San Diego International Law Journal


Melissa Padilla

Library of Congress Authority File


Document Type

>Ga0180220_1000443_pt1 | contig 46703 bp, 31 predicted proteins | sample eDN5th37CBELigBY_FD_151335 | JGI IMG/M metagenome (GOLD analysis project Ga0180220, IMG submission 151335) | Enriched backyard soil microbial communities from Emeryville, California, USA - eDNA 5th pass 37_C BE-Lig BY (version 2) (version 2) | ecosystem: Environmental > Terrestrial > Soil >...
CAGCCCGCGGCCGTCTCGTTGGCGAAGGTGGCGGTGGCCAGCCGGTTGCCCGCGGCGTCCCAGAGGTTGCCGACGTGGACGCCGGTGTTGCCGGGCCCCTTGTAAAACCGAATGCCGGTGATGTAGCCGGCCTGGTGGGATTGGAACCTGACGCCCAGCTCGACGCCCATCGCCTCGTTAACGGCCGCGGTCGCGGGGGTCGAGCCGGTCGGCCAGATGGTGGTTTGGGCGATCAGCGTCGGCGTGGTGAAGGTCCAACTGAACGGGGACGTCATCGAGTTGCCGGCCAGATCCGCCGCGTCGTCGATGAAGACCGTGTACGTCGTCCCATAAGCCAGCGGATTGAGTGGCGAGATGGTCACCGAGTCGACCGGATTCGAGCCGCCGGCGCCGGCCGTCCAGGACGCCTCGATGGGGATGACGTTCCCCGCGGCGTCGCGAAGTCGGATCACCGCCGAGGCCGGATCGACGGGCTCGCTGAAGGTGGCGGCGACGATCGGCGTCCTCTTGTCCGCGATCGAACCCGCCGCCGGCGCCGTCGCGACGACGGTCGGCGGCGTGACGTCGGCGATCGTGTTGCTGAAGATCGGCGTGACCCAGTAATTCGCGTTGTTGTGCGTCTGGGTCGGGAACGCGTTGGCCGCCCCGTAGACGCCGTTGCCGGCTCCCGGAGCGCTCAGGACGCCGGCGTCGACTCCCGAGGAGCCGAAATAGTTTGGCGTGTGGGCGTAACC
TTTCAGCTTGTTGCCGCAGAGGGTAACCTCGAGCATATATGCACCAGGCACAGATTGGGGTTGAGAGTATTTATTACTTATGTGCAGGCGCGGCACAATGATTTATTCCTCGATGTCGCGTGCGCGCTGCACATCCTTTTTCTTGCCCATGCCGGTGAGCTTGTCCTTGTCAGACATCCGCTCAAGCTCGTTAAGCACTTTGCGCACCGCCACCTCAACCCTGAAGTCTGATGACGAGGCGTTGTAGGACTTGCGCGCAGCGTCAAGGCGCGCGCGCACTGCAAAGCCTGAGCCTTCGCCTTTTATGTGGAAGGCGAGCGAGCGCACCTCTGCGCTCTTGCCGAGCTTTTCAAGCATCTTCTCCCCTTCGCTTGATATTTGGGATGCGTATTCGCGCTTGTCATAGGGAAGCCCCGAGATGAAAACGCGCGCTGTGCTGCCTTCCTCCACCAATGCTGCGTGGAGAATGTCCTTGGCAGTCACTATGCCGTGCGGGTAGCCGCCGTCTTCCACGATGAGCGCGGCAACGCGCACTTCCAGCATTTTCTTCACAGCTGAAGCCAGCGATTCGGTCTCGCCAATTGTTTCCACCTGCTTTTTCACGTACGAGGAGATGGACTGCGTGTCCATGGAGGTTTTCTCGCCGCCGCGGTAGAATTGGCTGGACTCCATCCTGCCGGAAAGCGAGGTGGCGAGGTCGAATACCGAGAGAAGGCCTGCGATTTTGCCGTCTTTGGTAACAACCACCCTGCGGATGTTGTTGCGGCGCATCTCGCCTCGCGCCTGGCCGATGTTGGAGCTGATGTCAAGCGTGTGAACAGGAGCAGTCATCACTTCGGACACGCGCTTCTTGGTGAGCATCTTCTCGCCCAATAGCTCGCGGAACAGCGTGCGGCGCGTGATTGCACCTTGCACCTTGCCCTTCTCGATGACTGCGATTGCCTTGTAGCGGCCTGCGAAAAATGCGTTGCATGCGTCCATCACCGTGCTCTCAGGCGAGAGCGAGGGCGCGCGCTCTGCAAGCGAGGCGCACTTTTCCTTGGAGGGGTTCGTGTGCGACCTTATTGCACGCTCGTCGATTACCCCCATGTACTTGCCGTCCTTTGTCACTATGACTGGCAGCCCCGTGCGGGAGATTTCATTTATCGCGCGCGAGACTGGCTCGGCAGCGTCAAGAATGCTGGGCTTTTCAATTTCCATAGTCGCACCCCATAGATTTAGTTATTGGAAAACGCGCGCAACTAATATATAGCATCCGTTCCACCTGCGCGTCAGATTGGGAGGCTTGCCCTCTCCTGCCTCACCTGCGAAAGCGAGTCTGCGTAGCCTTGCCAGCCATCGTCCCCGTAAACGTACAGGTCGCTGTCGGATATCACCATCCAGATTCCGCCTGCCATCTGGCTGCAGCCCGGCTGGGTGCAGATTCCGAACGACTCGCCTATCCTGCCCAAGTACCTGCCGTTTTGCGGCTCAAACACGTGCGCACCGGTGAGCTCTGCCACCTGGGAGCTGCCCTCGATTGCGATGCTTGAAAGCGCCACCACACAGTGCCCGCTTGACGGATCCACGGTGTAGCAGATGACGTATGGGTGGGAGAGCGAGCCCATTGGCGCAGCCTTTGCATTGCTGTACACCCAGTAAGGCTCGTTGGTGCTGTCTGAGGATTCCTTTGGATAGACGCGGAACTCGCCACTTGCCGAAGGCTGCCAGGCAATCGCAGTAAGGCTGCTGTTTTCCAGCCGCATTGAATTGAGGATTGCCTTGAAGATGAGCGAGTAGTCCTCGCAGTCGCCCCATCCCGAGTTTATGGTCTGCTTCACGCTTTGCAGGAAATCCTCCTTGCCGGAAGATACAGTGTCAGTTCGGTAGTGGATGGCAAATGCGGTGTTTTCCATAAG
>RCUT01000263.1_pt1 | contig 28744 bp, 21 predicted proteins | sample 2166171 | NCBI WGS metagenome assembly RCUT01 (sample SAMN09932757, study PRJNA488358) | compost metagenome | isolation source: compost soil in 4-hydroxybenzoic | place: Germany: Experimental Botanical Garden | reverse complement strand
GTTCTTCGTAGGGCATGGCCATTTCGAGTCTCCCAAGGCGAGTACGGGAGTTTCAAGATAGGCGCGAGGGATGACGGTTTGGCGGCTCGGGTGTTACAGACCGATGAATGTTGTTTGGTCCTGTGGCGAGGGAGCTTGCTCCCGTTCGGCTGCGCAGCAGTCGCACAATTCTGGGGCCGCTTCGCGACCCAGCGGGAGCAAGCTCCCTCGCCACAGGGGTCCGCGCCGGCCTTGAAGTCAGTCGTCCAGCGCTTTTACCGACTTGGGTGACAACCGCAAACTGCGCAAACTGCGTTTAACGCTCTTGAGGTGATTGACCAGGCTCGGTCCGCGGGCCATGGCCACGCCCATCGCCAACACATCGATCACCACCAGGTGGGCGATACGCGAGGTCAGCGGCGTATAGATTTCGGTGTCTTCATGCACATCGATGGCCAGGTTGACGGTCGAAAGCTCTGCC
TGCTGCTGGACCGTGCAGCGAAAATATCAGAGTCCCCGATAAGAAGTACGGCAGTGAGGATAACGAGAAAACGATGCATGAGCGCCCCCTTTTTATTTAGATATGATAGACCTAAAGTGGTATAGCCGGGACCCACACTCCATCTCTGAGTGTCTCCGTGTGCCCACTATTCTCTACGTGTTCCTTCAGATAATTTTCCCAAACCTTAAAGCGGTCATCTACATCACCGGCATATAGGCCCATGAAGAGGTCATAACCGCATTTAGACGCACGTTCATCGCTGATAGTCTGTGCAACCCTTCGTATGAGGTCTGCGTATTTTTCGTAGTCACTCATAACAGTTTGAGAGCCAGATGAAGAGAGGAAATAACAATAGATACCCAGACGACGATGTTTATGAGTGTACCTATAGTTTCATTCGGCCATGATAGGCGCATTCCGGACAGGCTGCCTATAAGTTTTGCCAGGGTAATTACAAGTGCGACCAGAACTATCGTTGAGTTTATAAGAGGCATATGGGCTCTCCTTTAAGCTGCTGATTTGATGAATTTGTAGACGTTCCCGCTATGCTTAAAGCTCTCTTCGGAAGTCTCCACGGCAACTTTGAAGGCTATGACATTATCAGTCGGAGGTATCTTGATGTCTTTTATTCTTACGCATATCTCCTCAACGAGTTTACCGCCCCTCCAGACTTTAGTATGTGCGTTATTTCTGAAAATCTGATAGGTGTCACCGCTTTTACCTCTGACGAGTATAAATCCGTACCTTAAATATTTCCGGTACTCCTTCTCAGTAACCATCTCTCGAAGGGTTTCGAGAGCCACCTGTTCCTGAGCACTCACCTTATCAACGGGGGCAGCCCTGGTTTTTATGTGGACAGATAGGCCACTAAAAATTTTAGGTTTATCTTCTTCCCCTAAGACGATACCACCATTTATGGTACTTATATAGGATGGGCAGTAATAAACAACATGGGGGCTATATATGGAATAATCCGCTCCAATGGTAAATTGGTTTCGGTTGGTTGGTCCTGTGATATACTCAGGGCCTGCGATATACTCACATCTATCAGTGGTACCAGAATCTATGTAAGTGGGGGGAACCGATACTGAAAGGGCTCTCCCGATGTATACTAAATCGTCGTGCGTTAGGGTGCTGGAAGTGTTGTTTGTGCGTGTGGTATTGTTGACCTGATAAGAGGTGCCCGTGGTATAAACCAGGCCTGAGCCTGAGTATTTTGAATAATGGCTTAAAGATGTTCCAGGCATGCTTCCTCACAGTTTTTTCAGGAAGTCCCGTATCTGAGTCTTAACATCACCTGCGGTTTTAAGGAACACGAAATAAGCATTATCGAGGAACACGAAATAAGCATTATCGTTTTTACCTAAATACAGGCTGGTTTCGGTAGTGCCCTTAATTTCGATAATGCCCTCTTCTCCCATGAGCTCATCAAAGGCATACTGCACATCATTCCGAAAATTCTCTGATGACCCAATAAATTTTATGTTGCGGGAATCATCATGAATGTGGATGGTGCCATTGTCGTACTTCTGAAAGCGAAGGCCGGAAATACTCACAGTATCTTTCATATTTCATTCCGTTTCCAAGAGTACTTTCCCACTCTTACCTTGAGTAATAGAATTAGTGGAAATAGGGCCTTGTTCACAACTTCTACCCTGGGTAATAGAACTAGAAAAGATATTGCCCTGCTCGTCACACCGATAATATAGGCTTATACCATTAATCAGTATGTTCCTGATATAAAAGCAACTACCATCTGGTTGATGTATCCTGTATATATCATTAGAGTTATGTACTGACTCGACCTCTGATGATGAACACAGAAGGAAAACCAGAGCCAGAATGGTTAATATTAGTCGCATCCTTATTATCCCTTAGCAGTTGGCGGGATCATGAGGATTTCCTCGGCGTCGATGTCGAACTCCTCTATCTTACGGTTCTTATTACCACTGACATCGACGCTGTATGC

Since 2007, eighteen Latin American countries have enacted laws that criminalize femicide/‌feminicide in an effort to address gender-based murders in the region and to uphold their obligations under international human rights law. However, the COVID-19 pandemic and its systemic lingering effects exacerbated the existent dangerous levels of gender-based violence in the region, resulting in an increase in gender-based murders. To address these murders, between 2020 and 2021, a quarter of the eighteen Latin American countries that criminalized femicide/‌feminicide have implemented or are in the process of implementing reforms to their laws criminalizing femicide/‌feminicide. Given this new trend to address the prevalence of gender-based murders, this Article analyzes the laws of nine Latin American countries from an intersectional gender lens perspective. The Article ultimately questions whether criminal law is an effective tool to prevent and eradicate feminicide, as well as to provide comprehensive reparations for survivors with multiple marginalized identities and their families for the multi-sided violence they have been forced to endure due to patriarchal, racist, and colonial-capitalist systems of power. With a vision that women will be able to live their lives free from violence, this Article describes how the path forward requires a new approach grounded in the lived experiences of those that are disproportionality impacted by gender-based violence; and provides clear recommendations for States to ensure that they recognize the murders of women with multiple marginalized identities in order to protect their right to life.